9:804 But Crete had newer wonders of her own,
9:805 In Iphis chang'd; for, near the Gnossian bounds
9:806 (As loud report the miracle resounds),
9:807 At Phaestus dwelt a man of honest blood,
9:808 But meanly born, and not so rich as good;
9:809 Esteem'd, and lov'd by all the neighbourhood;
9:810 Who to his wife, before the time assign'd
9:811 For child-birth came, thus bluntly spoke his mind.
9:812 If Heav'n, said Lygdus, will vouchsafe to hear,
9:813 I have but two petitions to prefer;
9:814 Short pains for thee, for me a son and heir.
9:815 Girls cost as many throes in bringing forth;
9:816 Beside, when born, the titts are little worth;
9:817 Weak puling things, unable to sustain
9:818 Their share of labour, and their bread to gain.
9:819 If, therefore, thou a creature shalt produce,
9:820 Of so great charges, and so little use
9:821 (Bear witness, Heav'n, with what reluctancy),
9:822 Her hapless innocence I doom to die.
9:823 He said, and common tears the common grief display,
9:824 Of him who bad, and her who must obey.
9:825 Yet Telethusa still persists, to find
9:826 Fit arguments to move a father's mind;
9:827 T' extend his wishes to a larger scope,
9:828 And in one vessel not confine his hope.
9:829 Lygdus continues hard: her time drew near,
9:830 And she her heavy load could scarcely bear;
9:831 When slumbring, in the latter shades of night,
9:832 Before th' approaches of returning light,
9:833 She saw, or thought she saw, before her bed,
9:834 A glorious train, and Isis at their head:
9:835 Her moony horns were on her forehead plac'd,
9:836 And yellow shelves her shining temples grac'd:
9:837 A mitre, for a crown, she wore on high;
9:838 The dog, and dappl'd bull were waiting by;
9:839 Osyris, sought along the banks of Nile;
9:840 The silent God: the sacred crocodile;
9:841 And, last, a long procession moving on,
9:842 With timbrels, that assist the lab'ring moon.
9:843 Her slumbers seem'd dispell'd, and, broad awake,
9:844 She heard a voice, that thus distinctly spake.
9:845 My votary, thy babe from death defend,
9:846 Nor fear to save whate'er the Gods will send.
9:847 Delude with art thy husband's dire decree:
9:848 When danger calls, repose thy trust on me:
9:849 And know thou hast not serv'd a thankless deity.
9:850 This promise made, with night the Goddess fled;
9:851 With joy the woman wakes, and leaves her bed;
9:852 Devoutly lifts her spotless hands on high,
9:853 And prays the Pow'rs their gift to ratifie.
9:854 Now grinding pains proceed to bearing throes,
9:855 'Till its own weight the burden did disclose.
9:856 'Twas of the beauteous kind, and brought to light
9:857 With secrecy, to shun the father's sight.
9:858 Th' indulgent mother did her care employ,
9:859 And past it on her husband for a boy.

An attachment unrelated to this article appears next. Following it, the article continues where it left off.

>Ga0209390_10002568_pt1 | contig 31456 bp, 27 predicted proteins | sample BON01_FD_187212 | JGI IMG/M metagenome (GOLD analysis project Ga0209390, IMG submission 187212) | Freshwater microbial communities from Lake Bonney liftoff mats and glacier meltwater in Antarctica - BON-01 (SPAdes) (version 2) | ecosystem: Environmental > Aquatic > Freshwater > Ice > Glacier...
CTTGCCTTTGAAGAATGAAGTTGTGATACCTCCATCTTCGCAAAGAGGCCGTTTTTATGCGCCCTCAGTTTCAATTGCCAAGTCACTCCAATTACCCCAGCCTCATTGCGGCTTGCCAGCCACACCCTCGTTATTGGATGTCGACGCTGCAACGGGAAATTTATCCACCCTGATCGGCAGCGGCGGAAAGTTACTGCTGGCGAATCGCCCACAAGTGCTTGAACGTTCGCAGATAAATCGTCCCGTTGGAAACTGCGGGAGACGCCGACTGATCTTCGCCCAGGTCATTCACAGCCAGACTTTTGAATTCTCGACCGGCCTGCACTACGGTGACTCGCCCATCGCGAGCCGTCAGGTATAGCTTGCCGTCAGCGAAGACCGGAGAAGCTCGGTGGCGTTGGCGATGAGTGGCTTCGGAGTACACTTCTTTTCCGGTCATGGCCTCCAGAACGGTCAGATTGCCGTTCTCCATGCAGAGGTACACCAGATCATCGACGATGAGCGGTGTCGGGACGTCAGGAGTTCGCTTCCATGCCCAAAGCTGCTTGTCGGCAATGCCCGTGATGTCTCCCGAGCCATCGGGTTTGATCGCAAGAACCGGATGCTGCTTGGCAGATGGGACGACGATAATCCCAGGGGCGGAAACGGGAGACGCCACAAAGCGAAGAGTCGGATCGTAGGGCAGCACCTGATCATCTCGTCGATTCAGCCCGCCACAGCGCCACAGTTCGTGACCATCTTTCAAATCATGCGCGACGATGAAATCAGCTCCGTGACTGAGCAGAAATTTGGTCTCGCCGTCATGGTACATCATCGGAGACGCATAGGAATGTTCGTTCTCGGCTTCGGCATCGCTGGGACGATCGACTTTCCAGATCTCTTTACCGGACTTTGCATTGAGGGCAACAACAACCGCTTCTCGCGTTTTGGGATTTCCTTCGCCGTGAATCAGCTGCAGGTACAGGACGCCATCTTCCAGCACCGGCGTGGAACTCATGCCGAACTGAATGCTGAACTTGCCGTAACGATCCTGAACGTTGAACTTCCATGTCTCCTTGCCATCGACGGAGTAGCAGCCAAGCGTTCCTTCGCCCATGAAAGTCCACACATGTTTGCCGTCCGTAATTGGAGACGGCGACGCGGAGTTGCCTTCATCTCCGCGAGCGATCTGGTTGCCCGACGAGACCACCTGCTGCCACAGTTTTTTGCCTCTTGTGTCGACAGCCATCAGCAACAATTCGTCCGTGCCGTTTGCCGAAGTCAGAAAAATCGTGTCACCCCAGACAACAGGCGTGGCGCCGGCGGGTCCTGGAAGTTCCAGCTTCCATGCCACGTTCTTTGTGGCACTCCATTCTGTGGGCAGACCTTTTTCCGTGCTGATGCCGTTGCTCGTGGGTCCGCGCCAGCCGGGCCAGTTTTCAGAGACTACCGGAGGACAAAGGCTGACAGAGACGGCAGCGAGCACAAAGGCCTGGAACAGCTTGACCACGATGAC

9:860 The nurse was conscious of the fact alone;
9:861 The father paid his vows as for a son;
9:862 And call'd him Iphis, by a common name,
9:863 Which either sex with equal right may claim.
9:864 Iphis his grandsire was; the wife was pleas'd,
9:865 Of half the fraud by Fortune's favour eas'd:
9:866 The doubtful name was us'd without deceit,
9:867 And truth was cover'd with a pious cheat.
9:868 The habit show'd a boy, the beauteous face
9:869 With manly fierceness mingled female grace.
9:870 Now thirteen years of age were swiftly run,
9:871 When the fond father thought the time drew on
9:872 Of settling in the world his only son.
9:873 Ianthe was his choice; so wondrous fair,
9:874 Her form alone with Iphis cou'd compare;
9:875 A neighbour's daughter of his own degree,
9:876 And not more bless'd with Fortune's goods than he.
9:877 They soon espous'd; for they with ease were join'd,
9:878 Who were before contracted in the mind.
9:879 Their age the same, their inclinations too;
9:880 And bred together, in one school they grew.
9:881 Thus, fatally dispos'd to mutual fires,
9:882 They felt, before they knew, the same desires.
9:883 Equal their flame, unequal was their care;
9:884 One lov'd with hope, one languish'd in despair.
9:885 The maid accus'd the lingring day alone:
9:886 For whom she thought a man, she thought her own.
9:887 But Iphis bends beneath a greater grief;
9:888 As fiercely burns, but hopes for no relief.
9:889 Ev'n her despair adds fuel to her fire;
9:890 A maid with madness does a maid desire.
9:891 And, scarce refraining tears, Alas, said she,
9:892 What issue of my love remains for me!
9:893 How wild a passion works within my breast,
9:894 With what prodigious flames am I possest!
9:895 Could I the care of Providence deserve,
9:896 Heav'n must destroy me, if it would preserve.
9:897 And that's my fate, or sure it would have sent
9:898 Some usual evil for my punishment:
9:899 Not this unkindly curse; to rage, and burn,
9:900 Where Nature shews no prospect of return.
9:901 Nor cows for cows consume with fruitless fire;
9:902 Nor mares, when hot, their fellow-mares desire:
9:903 The father of the fold supplies his ewes;
9:904 The stag through secret woods his hind pursues;
9:905 And birds for mates the males of their own species chuse.
9:906 Her females Nature guards from female flame,